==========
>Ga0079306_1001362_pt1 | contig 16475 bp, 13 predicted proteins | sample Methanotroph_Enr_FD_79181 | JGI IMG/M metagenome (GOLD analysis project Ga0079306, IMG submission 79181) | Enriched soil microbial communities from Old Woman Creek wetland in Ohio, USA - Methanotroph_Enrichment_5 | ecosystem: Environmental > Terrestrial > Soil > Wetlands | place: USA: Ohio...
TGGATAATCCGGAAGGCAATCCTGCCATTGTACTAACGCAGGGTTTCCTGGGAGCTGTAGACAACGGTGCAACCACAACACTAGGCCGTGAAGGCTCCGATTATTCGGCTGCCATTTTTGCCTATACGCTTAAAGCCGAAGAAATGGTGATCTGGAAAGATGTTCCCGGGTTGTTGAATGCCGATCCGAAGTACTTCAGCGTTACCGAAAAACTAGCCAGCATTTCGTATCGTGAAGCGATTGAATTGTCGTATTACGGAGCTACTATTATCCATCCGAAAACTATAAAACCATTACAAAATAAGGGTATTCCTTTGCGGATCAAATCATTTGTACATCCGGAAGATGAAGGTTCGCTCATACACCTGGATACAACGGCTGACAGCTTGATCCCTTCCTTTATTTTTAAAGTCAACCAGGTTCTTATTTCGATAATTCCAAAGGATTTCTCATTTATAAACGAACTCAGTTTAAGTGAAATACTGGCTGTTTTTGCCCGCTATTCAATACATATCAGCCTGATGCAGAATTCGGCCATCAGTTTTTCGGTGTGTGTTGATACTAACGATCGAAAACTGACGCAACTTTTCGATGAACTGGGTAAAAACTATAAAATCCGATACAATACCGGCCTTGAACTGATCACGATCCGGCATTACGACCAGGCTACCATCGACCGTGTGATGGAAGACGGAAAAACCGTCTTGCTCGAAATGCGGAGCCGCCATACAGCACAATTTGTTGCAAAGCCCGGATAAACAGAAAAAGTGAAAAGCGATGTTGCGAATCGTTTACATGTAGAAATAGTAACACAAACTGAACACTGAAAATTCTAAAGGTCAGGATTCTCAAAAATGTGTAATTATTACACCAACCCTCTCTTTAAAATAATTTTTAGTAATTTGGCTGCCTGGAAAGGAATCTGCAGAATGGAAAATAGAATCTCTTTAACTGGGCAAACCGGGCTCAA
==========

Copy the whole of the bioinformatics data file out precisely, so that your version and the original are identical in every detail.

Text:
>Ga0079306_1001362_pt1 | contig 16475 bp, 13 predicted proteins | sample Methanotroph_Enr_FD_79181 | JGI IMG/M metagenome (GOLD analysis project Ga0079306, IMG submission 79181) | Enriched soil microbial communities from Old Woman Creek wetland in Ohio, USA - Methanotroph_Enrichment_5 | ecosystem: Environmental > Terrestrial > Soil > Wetlands | place: USA: Ohio...
TGGATAATCCGGAAGGCAATCCTGCCATTGTACTAACGCAGGGTTTCCTGGGAGCTGTAGACAACGGTGCAACCACAACACTAGGCCGTGAAGGCTCCGATTATTCGGCTGCCATTTTTGCCTATACGCTTAAAGCCGAAGAAATGGTGATCTGGAAAGATGTTCCCGGGTTGTTGAATGCCGATCCGAAGTACTTCAGCGTTACCGAAAAACTAGCCAGCATTTCGTATCGTGAAGCGATTGAATTGTCGTATTACGGAGCTACTATTATCCATCCGAAAACTATAAAACCATTACAAAATAAGGGTATTCCTTTGCGGATCAAATCATTTGTACATCCGGAAGATGAAGGTTCGCTCATACACCTGGATACAACGGCTGACAGCTTGATCCCTTCCTTTATTTTTAAAGTCAACCAGGTTCTTATTTCGATAATTCCAAAGGATTTCTCATTTATAAACGAACTCAGTTTAAGTGAAATACTGGCTGTTTTTGCCCGCTATTCAATACATATCAGCCTGATGCAGAATTCGGCCATCAGTTTTTCGGTGTGTGTTGATACTAACGATCGAAAACTGACGCAACTTTTCGATGAACTGGGTAAAAACTATAAAATCCGATACAATACCGGCCTTGAACTGATCACGATCCGGCATTACGACCAGGCTACCATCGACCGTGTGATGGAAGACGGAAAAACCGTCTTGCTCGAAATGCGGAGCCGCCATACAGCACAATTTGTTGCAAAGCCCGGATAAACAGAAAAAGTGAAAAGCGATGTTGCGAATCGTTTACATGTAGAAATAGTAACACAAACTGAACACTGAAAATTCTAAAGGTCAGGATTCTCAAAAATGTGTAATTATTACACCAACCCTCTCTTTAAAATAATTTTTAGTAATTTGGCTGCCTGGAAAGGAATCTGCAGAATGGAAAATAGAATCTCTTTAACTGGGCAAACCGGGCTCAA